- Capturing non-financial transactions- While implementing the new banking platform, the banks must also look at what approach needs to be taken to ensure capturing of non-financial transactions and details and moving the existing data into the new system.
- Ensuring complete data migration- The data migration approach should support reconciliation feature that ensures all the data are successfully migrated to the new target platform so that there is no hindrance after migration.
- Stability before integration- While migration of data is a major aspect in the consolidation of multiple platforms, there should be considerations from a system integration perspective as well. While the new services are being built/customized, the target system should also be stable before we start the integration. Interfaces will have to be carefully looked into and the solution around the interfaces will have to be planned accordingly.
- High legacy maintenance costs- On many occasions few assets remain in the legacy systems leading to higher cost of maintenance of multiple systems which will have to be mitigated by careful integration / migration approach
The HCL Experience
HCL has helped multiple banks in their integration journey. In one such case of integration of banks, HCL was involved in the consolidation of the banking and savings platform for two merged entities. HCL teams were involved in providing solutions during various phases of the integration and migration right from planning and application portfolio analysis till decommissioning of the migrated platform including business analysis, remediation of target systems, data model mapping, data migration, audit and reconciliation, harmonization, customer communication, as well as card integration and archival that covered products from Current Accounts and Savings Accounts. The applications that were decommissioned were to be supported till retirement.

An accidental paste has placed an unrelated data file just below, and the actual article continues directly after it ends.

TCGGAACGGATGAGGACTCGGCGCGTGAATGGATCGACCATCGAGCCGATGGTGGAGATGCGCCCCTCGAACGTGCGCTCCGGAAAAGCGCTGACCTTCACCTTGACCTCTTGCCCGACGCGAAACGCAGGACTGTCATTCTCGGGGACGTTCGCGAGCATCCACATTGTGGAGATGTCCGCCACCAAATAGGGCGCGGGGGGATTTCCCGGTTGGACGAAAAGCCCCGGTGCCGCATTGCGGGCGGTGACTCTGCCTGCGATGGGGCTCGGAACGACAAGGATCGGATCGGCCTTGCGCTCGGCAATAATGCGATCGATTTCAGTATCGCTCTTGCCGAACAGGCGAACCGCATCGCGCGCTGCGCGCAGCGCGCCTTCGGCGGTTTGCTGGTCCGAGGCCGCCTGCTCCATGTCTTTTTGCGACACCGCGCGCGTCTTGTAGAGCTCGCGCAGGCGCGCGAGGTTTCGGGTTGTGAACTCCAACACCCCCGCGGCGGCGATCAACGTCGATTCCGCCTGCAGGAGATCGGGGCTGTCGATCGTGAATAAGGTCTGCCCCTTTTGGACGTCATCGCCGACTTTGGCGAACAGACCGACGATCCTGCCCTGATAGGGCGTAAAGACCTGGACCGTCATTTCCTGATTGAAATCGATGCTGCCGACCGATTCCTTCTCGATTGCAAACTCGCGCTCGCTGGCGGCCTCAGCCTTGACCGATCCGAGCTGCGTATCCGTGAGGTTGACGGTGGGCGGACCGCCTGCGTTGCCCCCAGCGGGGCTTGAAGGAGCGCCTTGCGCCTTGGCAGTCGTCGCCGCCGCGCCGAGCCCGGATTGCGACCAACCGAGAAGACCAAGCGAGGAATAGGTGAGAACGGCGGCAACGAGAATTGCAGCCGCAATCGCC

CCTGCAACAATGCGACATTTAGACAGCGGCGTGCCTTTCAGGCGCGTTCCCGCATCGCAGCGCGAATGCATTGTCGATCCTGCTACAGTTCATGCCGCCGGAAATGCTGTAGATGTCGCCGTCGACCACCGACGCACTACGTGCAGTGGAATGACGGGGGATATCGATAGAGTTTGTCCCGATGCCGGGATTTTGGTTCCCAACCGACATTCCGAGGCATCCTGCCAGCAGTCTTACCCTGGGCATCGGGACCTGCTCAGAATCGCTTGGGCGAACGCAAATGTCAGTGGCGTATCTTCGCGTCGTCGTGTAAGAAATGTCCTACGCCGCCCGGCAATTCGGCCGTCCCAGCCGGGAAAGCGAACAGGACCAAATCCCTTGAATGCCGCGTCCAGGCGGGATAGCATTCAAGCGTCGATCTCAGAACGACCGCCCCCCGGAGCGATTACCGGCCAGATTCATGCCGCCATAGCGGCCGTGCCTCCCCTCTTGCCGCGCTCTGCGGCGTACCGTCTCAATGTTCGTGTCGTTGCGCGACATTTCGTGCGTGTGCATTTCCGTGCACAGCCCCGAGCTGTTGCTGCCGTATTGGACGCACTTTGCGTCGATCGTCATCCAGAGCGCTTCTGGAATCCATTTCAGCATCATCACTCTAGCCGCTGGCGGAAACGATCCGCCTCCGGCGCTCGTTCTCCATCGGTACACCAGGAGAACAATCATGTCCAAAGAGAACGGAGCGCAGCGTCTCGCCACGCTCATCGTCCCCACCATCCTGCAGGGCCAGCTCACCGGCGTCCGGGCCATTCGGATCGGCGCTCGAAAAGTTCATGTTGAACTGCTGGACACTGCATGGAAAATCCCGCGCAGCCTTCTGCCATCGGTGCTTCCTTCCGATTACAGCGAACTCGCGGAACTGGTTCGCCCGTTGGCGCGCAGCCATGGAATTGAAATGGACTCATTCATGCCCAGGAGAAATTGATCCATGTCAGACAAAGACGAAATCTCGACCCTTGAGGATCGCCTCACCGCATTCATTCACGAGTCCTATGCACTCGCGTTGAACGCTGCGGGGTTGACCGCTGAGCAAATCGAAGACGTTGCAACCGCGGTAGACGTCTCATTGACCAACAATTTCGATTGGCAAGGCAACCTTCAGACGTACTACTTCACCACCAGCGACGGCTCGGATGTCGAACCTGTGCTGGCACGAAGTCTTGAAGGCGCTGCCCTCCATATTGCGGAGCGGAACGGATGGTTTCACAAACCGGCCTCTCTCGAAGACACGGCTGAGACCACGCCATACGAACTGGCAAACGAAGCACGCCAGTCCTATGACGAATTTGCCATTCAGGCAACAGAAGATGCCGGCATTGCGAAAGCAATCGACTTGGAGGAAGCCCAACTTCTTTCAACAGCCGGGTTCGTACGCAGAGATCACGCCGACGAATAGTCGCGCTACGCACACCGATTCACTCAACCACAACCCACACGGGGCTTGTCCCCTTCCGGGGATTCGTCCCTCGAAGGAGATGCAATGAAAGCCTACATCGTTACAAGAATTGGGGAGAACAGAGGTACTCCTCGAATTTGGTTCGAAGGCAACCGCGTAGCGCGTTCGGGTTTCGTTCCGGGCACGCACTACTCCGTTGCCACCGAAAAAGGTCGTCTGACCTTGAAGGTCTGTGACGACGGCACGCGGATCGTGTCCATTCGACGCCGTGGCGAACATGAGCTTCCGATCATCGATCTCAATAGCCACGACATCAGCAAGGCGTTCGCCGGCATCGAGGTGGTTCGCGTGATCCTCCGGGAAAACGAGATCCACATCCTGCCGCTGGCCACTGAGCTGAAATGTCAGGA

The key objectives of the project were:
- To enable the bank to move toward a single strategic platform for current and savings account
- To complete customer data migration with minimal impact to customers and business areas
The project did come with business and technical challenges as there were issues regarding clarity and stability on the project requirement. There were minimal or no supporting documents on the interfaces to be integrated. Multiple customer systems and core banking systems were involved. A quick turnaround to produce the statistical reports by the team was also expected as they form the key inputs for decision-making on further integration-related changes.
The key highlights of the solution were:
- An extract engine was built which could extract the data and generate information required to produce operational reconciliation details
- Accounts which were extracted were marked as ‘identified for migration’, which were then closed via an account disablement process so that no other processing can happen to the accounts
- Extracted data were transferred directly to the target platform where the data were transformed and loaded to the target system
- An automated catch-up process was used in case of financial transactions and a semi-automated approach was used in case of non-financial transactions
- Post migration, operational and financial reconciliation were performed to ensure that all the extracted data have been successfully migrated on to the target platform.
By making use of this solution, the bank was able to save a huge sum annually that would otherwise have to be spent on consolidation. All the migrated accounts and non-migrated accounts were fully functional on the target platforms post migration. Also, the regulatory requirements for access to historic data and management of existing data were met by this exercise.
System integration and consolidation of large amounts of data is one of the key components of any banking merger. A thorough due diligence of the IT systems and platforms in place is a must so as to check if the IT integration strategy is in line with the overall business strategy. The management should prioritize risk management and ensure mitigating policies are in place so that any problem that arises during the integration process can be dealt with immediately and rectified.